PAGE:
email: tony@lathes.co.uk
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Myford Tri-Leva Lathe
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A Manual & Catalogue Set is availablefor the Tri-Leva




Invented by one Ernest Smith, the Tri-Leva speed selector unit was the subject of a provisional patent, issued in 1956, and a full patent granted on April 26th, 1957 under the number GB818947. As this was assigned to the Myford Company, one must assume that Smith was an employee - the words of the application stating: Variable-speed gearing; stopping and starting machinery. Myford Engineering Co. Ltd.
There can be no doubt that a Myford ML7 fitted with a Tri-Leva speed-change unit is a highly-effective small lathe - and one in good condition is well worth seeking out. The Tri-Leva unit itself was a cleverly-designed, exceptionally well-engineered device intended to be mounted on the headstock of an ML7 (but not Super 7) to perform both as a clutch and also to allow instant changes of spindle speed; it could be supplied ready-fitted to a new machine, or purchased as an aftermarket accessory.
Made in die-cast aluminium, the device consisted of a lower housing fastened in place under the headstock spindle by the use of three modified headstock-mounting bolts, each of which was threaded at both ends. The lower housing served both a mounting shelf for the upper part of the unit and as a guide for three permanently-mounted drive belts that formed the heart of the conversion. An upper housing held a similar belt guide together with three spring-loaded roller selectors, each of which could be pressed against the belt that ran beneath it. The tension of each belt could be adjusted individually by a small knurled knob; on the original design these protruded, in a line, through the front cover but all production versions are believed to have been hidden behind a detachable facia panel. As one lever was pressed down an interlock automatically disengaged the one previously engaged.  The Tri-Leva performed best when driven by a two-speed motor, this giving six high speeds (and six low in backgear) that could be selected instantly by a combination of mechanical and electrical control  Many professional users, especially those intending to use the lathe for production work in the guise of the C7 Capstan Model, chose this option and found the lathe to be perfectly capable of sustained hard work (on small parts) over many years. Unfortunately, the entire set up was relatively expensive - in 1962 a Tri-Leva unit, two-speed motor and its associated electrical-control gear added 35% to the 70 : 15 :  0d cost of  a standard machine.
Although the solid-mount, 2-speed motor was much heavier than the standard unit, the same mounting plate was used. As might be expected, this objected to the extra strain and has been known to crack. However, this can be prevented by adding a simple support bracket (just a snug-fitting length of wood will suffice) between the plate and top of the stand. Full details of the ML7 range here..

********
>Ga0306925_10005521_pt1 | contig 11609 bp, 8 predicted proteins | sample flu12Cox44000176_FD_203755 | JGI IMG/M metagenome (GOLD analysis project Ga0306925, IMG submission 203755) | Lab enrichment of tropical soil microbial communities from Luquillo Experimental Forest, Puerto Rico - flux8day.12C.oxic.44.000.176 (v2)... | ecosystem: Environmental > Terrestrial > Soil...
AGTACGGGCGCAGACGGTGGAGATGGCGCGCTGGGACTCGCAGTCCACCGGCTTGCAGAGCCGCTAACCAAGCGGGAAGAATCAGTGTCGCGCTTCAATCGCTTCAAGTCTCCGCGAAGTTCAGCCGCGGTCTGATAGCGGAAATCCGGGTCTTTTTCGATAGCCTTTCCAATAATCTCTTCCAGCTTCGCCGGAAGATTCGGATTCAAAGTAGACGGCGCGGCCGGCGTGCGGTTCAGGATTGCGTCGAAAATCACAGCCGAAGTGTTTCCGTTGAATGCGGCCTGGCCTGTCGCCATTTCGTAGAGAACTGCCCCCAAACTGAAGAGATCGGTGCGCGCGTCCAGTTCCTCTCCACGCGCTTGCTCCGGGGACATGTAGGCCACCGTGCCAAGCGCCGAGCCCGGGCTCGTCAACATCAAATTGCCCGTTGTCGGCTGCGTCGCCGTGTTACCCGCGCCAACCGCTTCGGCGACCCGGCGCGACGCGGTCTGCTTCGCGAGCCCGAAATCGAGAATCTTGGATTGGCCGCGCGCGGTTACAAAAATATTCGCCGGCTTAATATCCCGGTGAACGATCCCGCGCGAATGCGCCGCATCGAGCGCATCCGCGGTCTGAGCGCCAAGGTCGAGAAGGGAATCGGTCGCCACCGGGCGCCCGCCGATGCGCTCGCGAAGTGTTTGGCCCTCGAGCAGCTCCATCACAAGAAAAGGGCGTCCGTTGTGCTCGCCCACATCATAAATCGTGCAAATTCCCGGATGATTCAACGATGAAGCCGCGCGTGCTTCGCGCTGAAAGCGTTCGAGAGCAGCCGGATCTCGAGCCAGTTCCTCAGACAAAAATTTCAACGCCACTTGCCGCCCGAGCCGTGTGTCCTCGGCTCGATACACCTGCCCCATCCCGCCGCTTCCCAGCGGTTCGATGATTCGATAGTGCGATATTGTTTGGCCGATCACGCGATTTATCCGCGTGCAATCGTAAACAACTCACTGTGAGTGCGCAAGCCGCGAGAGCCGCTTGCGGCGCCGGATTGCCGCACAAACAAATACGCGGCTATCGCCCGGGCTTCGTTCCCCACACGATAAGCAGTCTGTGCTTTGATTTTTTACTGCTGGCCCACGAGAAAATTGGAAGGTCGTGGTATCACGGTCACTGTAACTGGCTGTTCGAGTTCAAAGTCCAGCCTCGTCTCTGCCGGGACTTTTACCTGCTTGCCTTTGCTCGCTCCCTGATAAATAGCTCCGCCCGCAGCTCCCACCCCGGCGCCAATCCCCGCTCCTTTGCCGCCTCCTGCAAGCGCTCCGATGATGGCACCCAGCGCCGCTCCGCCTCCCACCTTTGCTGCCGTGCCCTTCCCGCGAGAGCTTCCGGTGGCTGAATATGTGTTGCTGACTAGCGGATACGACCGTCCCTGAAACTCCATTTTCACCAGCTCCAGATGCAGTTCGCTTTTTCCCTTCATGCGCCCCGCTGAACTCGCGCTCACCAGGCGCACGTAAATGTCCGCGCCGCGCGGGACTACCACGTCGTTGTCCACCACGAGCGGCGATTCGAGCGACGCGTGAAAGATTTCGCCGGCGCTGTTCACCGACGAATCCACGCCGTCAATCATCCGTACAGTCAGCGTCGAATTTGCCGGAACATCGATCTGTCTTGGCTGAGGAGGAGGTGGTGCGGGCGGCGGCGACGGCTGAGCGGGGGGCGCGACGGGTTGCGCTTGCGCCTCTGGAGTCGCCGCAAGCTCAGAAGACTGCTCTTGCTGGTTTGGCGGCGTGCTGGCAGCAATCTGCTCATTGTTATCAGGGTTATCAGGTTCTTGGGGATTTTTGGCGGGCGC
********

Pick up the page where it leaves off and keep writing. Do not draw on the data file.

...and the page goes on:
1959 cover of the first (and rarest) of the Tri-Leva sales catalogues. Between this illustration and the start of production the face was fitted with a detachable cover, so hiding the three belt-tension adjusters pins seen protruding through the front of this pre-production unit

The Ultimate ML7 - an ML7BT with Gearbox , Tri-Leva spindle speed selector, 2-speed motor and special half-depth body 6" 4-jaw Burnerd chuck.

Myford C7 Capstan. A rare machine this is an early version (identifiable by the screw-feed cut-off slide) fitted with a Tri-Leva spindle-speed selector, standard bed-mounted capstan unit, coolant unit and two-speed electric motor.

The original  two-speed switch gear was held in two separate boxes -either as shown above or flush with the front panel on the maker's cabinet stand. Later models had the switchgear incorporated into one switch unit. Today, as this equipment in unavailable, a modern type of cylindrical switch can be used instead.

The  upper housing held a belt guide and three spring-loaded roller selectors that could be pressed individually against the belt beneath them. An interlock disengaged one selector when the handle of another was pressed down.

Partially assembled Tri-Leva unit. The headstock spindle has been removed and the base plate cum belt guide bolted in position.
The slotted arm reaching forwards from the swing-head pivot bar is a steady bracket to help brace the top belt guide.

Partially assembled Tri-Leva unit. The upper and lower belt guides are in position and the headstock spindle has been reunited with its bearings.

An immaculate, hardly-used Tri-Leva as photographed in 2010

Late-type 2-speed motor switchgear was incorporated into one unit

The expensive Crawford-manufactured lever-action collet closer

Lever-action tailstock - a perfect addition to the Tr-Leva for either regular or production work

Above and below: a 2-hours-from-new Tri-Leva. This is a late model with the fully-machined saddle and the Super 7 leadscrew and clasp nuts.




email: tony@lathes.co.uk
Home   Machine Tool Archive   Machine-tools Sale & Wanted
Machine Tool Manuals   Catalogues   Belts   Books  Accessories

Myford Tri-Leva Lathe
Myford Home Page

A Manual & Catalogue Set is availablefor the Tri-Leva